More than a third of the increased output came from a formerly secret installation called Fordow, which began enriching uranium last month from inside a heavily fortified bunker carved into a mountain in northwestern Iran, the IAEA inspectors found.
Iran already has enough enriched uranium to build four nuclear weapons, if it decides in the future to do so. The shift to underground bunkers and a larger stockpile of the highly enriched uranium, however, could shorten the amount of time needed for Iran to develop a weapon, U.S. officials and nuclear experts say.
Iran would probably have to take additional steps, including kicking U.N. inspectors out of the country, before it is able to assemble a bomb.
Still, the jump in production was immediately criticized by U.S. and European officials who said Iran had undermined its credibility with a provocative spike in its production of nuclear fuel at at time when Iranian leaders were signaling an interest in restarting nuclear talks with the West. U.S. officials noted that Iran also sharply increased the number of centrifuges making enriched uranium at its main nuclear facility at Natanz.
“Iran’s actions demonstrate why Iran has failed to convince the international community that its nuclear program is peaceful,” White House spokesman Tommy Vietor said. Unless Iran changes course, “its isolation from the international community will only continue to grow,” Vietor said.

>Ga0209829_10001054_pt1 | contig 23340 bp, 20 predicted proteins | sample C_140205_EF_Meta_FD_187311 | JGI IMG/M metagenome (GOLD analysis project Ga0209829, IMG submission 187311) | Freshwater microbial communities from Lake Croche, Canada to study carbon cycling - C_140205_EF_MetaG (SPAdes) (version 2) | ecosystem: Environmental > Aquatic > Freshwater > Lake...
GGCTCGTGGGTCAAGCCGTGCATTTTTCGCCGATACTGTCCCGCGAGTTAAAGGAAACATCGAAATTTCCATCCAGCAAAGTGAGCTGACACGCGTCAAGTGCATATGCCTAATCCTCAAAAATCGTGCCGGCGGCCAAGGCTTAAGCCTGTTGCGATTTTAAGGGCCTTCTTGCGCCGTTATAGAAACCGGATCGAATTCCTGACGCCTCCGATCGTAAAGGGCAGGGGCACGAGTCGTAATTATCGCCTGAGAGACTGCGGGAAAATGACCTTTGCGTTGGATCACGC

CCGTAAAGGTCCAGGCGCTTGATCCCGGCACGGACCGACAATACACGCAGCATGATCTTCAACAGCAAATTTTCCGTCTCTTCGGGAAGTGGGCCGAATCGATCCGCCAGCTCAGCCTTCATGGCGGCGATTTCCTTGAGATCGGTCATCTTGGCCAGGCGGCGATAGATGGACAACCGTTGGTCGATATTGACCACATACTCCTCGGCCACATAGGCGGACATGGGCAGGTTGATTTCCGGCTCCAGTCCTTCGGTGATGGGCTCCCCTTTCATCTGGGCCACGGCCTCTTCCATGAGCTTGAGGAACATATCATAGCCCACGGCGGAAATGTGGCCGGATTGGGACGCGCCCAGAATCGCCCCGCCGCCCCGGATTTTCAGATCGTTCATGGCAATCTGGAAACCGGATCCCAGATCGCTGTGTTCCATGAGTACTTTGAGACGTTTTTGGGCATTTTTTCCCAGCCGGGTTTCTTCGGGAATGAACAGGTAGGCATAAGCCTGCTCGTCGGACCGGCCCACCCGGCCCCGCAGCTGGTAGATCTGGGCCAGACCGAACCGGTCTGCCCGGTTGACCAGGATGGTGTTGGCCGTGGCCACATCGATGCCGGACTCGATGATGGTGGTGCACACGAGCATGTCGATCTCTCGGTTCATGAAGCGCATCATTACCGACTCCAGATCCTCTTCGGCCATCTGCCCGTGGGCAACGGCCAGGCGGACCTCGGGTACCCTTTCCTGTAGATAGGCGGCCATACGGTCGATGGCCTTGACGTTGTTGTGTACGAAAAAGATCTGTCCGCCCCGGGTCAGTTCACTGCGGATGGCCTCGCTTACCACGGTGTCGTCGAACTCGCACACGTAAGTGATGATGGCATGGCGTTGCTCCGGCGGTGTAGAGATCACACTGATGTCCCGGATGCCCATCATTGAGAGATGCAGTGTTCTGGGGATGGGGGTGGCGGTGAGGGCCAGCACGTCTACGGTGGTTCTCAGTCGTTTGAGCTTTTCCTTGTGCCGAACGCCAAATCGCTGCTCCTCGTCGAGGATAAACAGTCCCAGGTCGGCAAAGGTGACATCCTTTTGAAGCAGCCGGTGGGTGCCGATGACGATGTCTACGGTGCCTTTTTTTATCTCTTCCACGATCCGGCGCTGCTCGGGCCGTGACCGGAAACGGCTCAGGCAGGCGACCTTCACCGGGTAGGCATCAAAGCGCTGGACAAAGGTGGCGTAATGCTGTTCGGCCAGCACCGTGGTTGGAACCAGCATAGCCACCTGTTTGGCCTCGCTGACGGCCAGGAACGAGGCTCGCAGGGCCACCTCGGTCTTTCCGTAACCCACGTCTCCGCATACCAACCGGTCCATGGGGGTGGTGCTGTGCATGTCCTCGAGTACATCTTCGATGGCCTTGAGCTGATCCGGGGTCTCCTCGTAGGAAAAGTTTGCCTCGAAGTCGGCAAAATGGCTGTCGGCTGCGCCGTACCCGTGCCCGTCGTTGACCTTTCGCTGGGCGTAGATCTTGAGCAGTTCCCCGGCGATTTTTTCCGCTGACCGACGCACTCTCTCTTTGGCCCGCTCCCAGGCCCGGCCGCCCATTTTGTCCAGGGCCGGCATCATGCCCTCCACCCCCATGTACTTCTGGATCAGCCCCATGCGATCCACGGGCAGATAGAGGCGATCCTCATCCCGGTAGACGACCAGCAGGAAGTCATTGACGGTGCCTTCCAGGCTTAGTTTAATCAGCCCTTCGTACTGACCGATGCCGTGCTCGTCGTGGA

The report by the Vienna-based nuclear watchdog was the first since the breakdown last week of an extraordinary round of negotiations between the IAEA and Iranian nuclear officials. U.N. officials confirmed early reports that Iran had stonewalled the agency’s efforts to investigate allegations that Iran’s scientists had conducted extensive research on how to build a nuclear warhead.
“No agreement was reached between Iran and the agency,” the report said, adding that Iranian officials twice refused an IAEA request to visit a key research facility where some of the alleged experiments were said to have occurred.
Iran dismissed the IAEA’s concerns about alleged nuclear weapons research “largely on the grounds that Iran considered them to be based on unfounded allegations,” said the report, prepared in advance of a meeting next month of the Vienna agency’s 35-nation board of governors.
As a signatory to the international Nonproliferation Treaty, Iran is required to grant the IAEA access to its nuclear facilities to ensure that no nuclear material is being diverted to a nuclear weapons program. IAEA inspectors have unearthed no direct evidence that Iran is working on a building a bomb. But Iran’s growing stockpile of enriched uranium has fueled fears in the West that the country’s leaders are at least seeking the option to develop nuclear weapons in the future. Iranian officials say the country’s nuclear program is intended only for electricity production.